Face Challenges Confidently

493 BP Am. Prod. Co. v. Red Deer Res., LLC

Thursday, September 3rd, 2015

Richard F. Brown

The following is not a legal opinion.  You should consult your attorney if the case may be of significance to you.
BP America Production Company v. Red Deer Resources, LLC  held that a top lessee’s judgment terminating the base lease could be superseded on appeal by posting a $25,000.00 bond.  Red Deer Resources, LLC (“Red Deer”) took multiple top leases (“Top Lease”) on 2,113 acres held and operated by BP America Production Company (“BP”) under a 1962 mineral lease producing from the Upper Morrow (“Base Lease”).  The lessors assigned to Red Deer the cause of action for lease termination as to the Base Lease.  Red Deer was successful in obtaining a judgment terminating the Base Lease, because the last producing well was not capable of producing in paying quantities, when it was shut in.  The judgment provided that the “right, title and interest of [BP] in the above-described real property” terminated and that the estate reverted to the top lessee, Red Deer.
BP moved to supersede execution of the judgment under Tex. R. App. P. 24 and offered security of $25,000 as a bond while BP’s appeal was pending.  The trial court conducted an evidentiary hearing on the bond.  BP relied upon rule 24.2(a)(2)(A), argued that the judgment was for recovery of an interest in real property, and therefore the minimum amount of security required under the rule was the value of rent or revenue to be derived from the Base Lease during appeal.   It was undisputed that under the status quo, no revenue or rent was being produced.   Red Deer presented evidence of a proposed fifteen-well development plan as to the Cleveland and Tonkawa formations and argued that Red Deer could incur millions of dollars in losses during the appeal because (a) the primary term of its Top Lease could lapse, (b) oil prices were forecasted to decline in the future, and (c) neighboring wells were draining the Cleveland formation.  The trial court sustained objections to the evidence on drainage and set the bond at $25,000.00.
The court noted the general rule that a party is entitled to supersede a judgment on appeal and that the standard of review under rule 24 is abuse of discretion.   To supersede a judgment for “an interest in property,” rule 24.2(a)(2)(A) requires that the judgment debtor post security of at least the amount of “rent or revenue” produced by the interest.  The court expressly declined to rule on the issues of whether Red Deer’s potential loss of its Top Lease and potential loss of revenue for conducting future drilling operations are interests protected by rule 24.  The court held that even if such interests are protected, the trial court did not abuse its discretion, because such risks could be too uncertain and speculative to require security to protect against such possible losses.   The evidence on drainage was rejected by the trial court and the appeals court deferred to the fact finder.   It was thus within the trial court’s discretion to limit its consideration to the rent and revenue threshold in rule 24.2(a)(2)(A) and set the bond at $25,000.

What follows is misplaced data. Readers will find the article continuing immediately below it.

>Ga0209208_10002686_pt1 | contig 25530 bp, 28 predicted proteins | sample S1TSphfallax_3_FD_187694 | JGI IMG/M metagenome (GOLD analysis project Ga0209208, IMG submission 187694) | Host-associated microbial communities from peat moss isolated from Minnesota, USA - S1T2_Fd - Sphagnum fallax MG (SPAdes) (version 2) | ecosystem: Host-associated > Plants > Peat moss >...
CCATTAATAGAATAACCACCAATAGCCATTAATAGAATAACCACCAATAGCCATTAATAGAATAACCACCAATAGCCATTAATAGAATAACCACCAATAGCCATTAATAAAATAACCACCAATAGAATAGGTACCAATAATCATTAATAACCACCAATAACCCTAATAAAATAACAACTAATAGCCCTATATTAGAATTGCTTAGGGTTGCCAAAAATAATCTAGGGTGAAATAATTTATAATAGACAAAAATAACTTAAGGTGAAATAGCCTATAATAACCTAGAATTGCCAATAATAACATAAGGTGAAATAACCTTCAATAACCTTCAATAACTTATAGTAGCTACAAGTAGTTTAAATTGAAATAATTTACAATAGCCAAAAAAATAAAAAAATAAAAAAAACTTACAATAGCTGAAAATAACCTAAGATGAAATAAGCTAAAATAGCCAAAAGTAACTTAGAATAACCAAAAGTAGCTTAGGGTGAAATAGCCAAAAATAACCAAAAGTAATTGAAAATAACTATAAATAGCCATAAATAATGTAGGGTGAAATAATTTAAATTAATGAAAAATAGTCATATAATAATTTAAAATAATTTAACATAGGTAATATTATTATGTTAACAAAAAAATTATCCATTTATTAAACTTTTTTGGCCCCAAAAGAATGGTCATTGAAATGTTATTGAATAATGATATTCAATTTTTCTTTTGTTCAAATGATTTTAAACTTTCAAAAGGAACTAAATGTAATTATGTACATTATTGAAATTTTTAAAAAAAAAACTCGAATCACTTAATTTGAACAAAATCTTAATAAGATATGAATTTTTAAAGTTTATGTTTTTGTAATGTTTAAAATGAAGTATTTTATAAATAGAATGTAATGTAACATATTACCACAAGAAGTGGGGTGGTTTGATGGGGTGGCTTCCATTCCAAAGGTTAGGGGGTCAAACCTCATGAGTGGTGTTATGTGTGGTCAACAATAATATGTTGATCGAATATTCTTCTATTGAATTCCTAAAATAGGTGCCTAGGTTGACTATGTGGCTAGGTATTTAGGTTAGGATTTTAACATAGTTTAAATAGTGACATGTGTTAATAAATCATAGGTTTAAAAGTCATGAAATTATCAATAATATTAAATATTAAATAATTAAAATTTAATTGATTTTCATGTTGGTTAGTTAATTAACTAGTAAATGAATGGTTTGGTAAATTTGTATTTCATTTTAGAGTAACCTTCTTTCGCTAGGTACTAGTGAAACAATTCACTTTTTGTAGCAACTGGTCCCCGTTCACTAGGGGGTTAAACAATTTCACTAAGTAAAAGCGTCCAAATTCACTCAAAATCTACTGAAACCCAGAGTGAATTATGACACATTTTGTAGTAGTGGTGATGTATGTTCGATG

Red Deer also contended that rule 24.2(a)(3) was applicable.  In summary, that rule allows the judgment creditor to post the bond and take possession.   However, the Texas Supreme Court has held that rule 24.2(a)(3) may be applied only when the judgment does not involve “money, property or foreclosure.”   Having held that the trial court did not err by treating the judgment as one for recovery of property, the court found 24.2(a)(3) also did not apply, and thus denied Red Deer’s request to reverse the order permitting supersedeas.
Citing rule 24.4(c) for authority, Red Deer also asked the court to appoint a receiver to develop the property during the appeal.  The court held that rule 24.4(c) gives appeal courts the discretion to issue “temporary orders necessary to preserve the parties rights.”   Because appointing a receiver to develop an oil and gas lease is not a “temporary” action, the court denied Red Deer’s request.
This case provides some clarity as to the rights of the parties during the appeal of a lease termination case.  There probably is a right to supersede the judgment and the trial court will have discretion to set the supersedeas bond in an amount equal to at least the rent or revenue then being generated by the property.  Development pending an appeal should be sought in the trial court as a receivership or as other relief and is not likely to be available on appeal.